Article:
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This article was written by Michelle Makela - Legal Practice Director

Michelle has over 15 years experience in the legal industry, working across commercial litigation, criminal law, family law and estate planning.  Michelle has been involved in all practice areas of the firm and in her personal practice has had experience in litigation at all levels (state and federal industrial tribunals, the Supreme Court, Court of Appeal, the Federal Court, Federal...

Demerit Points


A driver who has not committed any offences has no demerit points. When a driver commits an offence that carries demerit points, the points are added to their driving record. If a person incurs the threshold number of demerit points within a three-year period, their licence is suspended.

Demerit points accumulate in three-year periods but infringements are permanently recorded in a person’s driving history.

The demerit point thresholds are:

  • Unrestricted licence (Class C): 12 points.
  • Heavy vehicle licence: 12 points.
  • Public vehicle licence: 12 points.
  • Learner licence: 4 points.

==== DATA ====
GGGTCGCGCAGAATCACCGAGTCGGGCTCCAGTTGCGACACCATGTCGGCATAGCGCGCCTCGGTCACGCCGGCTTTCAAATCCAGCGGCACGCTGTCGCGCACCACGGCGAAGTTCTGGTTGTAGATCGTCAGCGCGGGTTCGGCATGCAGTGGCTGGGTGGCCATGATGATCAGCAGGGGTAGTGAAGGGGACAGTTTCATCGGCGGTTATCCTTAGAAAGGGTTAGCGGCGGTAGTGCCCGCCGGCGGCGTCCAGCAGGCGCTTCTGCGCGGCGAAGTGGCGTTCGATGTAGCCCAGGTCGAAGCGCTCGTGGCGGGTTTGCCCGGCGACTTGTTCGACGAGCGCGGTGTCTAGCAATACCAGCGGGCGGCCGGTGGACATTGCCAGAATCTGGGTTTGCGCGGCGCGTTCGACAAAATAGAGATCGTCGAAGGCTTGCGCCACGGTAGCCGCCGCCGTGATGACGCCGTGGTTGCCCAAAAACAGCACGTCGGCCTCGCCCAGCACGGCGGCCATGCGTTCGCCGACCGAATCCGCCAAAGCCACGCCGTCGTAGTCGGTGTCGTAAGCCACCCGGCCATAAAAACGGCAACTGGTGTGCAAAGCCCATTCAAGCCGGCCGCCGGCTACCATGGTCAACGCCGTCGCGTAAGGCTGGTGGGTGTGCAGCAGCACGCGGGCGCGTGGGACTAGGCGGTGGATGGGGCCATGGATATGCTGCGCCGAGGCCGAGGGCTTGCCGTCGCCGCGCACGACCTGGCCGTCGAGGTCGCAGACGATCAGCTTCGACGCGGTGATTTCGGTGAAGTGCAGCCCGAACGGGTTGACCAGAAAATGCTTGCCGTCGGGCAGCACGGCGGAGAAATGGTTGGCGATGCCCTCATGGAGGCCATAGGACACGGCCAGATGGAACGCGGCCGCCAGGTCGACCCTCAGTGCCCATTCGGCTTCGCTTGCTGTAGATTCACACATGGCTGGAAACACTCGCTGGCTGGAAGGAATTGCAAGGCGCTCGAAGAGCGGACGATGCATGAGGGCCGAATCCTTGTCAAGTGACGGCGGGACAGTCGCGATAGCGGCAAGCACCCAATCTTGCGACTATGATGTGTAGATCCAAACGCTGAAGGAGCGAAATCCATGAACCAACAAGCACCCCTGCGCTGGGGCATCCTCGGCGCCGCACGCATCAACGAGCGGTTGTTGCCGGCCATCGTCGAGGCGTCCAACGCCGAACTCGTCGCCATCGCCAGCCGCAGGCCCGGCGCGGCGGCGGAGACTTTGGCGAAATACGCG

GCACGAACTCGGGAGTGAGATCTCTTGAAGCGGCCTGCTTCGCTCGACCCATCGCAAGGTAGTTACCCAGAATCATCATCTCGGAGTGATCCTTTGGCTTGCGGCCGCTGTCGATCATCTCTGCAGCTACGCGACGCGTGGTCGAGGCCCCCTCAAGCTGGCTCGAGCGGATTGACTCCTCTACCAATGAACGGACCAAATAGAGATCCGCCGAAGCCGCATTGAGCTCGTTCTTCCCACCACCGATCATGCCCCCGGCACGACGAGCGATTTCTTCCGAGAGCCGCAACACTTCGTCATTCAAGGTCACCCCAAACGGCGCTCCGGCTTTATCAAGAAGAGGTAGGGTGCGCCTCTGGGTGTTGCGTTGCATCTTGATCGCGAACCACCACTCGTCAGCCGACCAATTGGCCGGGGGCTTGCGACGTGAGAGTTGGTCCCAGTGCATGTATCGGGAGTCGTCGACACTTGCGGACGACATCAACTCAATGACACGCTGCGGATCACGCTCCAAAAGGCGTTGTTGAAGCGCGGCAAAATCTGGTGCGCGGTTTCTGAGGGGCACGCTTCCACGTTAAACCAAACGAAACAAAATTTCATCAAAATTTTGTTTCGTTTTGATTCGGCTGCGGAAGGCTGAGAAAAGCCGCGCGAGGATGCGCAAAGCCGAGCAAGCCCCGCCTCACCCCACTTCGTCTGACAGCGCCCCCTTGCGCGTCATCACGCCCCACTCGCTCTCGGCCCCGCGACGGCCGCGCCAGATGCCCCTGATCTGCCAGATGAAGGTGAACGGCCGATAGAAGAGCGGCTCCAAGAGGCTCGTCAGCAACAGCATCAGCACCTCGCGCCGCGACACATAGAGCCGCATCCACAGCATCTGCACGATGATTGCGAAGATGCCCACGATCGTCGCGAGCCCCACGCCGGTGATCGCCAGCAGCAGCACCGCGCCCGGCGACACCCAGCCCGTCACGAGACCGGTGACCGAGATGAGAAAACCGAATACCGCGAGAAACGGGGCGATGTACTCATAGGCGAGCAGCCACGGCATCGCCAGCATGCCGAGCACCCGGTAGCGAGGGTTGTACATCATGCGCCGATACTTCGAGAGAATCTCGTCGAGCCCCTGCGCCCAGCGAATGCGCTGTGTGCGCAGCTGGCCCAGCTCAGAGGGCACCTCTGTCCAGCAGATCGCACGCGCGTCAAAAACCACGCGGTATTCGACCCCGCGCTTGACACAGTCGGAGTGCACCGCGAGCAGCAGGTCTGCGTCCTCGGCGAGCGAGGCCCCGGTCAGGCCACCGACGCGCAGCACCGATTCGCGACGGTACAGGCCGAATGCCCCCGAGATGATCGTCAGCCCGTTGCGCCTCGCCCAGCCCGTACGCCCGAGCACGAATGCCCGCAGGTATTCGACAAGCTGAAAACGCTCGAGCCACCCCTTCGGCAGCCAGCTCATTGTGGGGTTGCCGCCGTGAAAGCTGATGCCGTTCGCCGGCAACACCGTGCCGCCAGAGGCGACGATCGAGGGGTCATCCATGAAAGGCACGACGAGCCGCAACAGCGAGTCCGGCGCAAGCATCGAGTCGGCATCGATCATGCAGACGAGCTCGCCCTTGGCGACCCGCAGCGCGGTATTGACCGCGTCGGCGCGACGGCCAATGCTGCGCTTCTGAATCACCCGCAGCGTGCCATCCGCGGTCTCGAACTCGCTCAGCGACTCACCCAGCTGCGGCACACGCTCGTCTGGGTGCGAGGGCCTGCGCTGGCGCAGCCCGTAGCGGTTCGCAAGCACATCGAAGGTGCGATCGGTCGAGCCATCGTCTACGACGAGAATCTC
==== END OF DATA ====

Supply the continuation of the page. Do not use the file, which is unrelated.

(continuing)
• Provisional licence: 4 points.
  • Probationary licence: 2 points.

Demerit points reset to zero upon upgrading from a learner licence to a provisional licence. However, demerit points do not reset to zero upon upgrading from a provisional licence to a full licence, or from a full licence to a higher class of licence.

Suspension and refusal periods

Reaching or exceeding the demerit points limit results in licence suspension or refusal. Access Canberra will send you a Notice of Suspension or Refusal. The notice will specify the date the suspension or refusal is to begin.

For unrestricted licence holders, the period of suspension depends on the number of points accumulated:

  • 12-15 points: 3 months.
  • 16-19 points: 4 months.
  • 20 or more points: 5 months.

For both provisional categories of licence and for learner drivers, the suspension period is 3 months.

Can I appeal against a suspension or refusal?

There are no licence appeals as such, but you can elect not to pay the ticket for the offence that would result in a suspension and instead take the matter to court. If the court dismisses the case because you are not guilty or if the court deals with you under Section 17 of the Crimes (Sentencing) Act 2005 (a non-conviction order), you will not incur any points and therefore avoid a suspension of your licence.

If you require legal advice or representation in a driving matter of in any other legal matter, please contact Armstrong Legal. 

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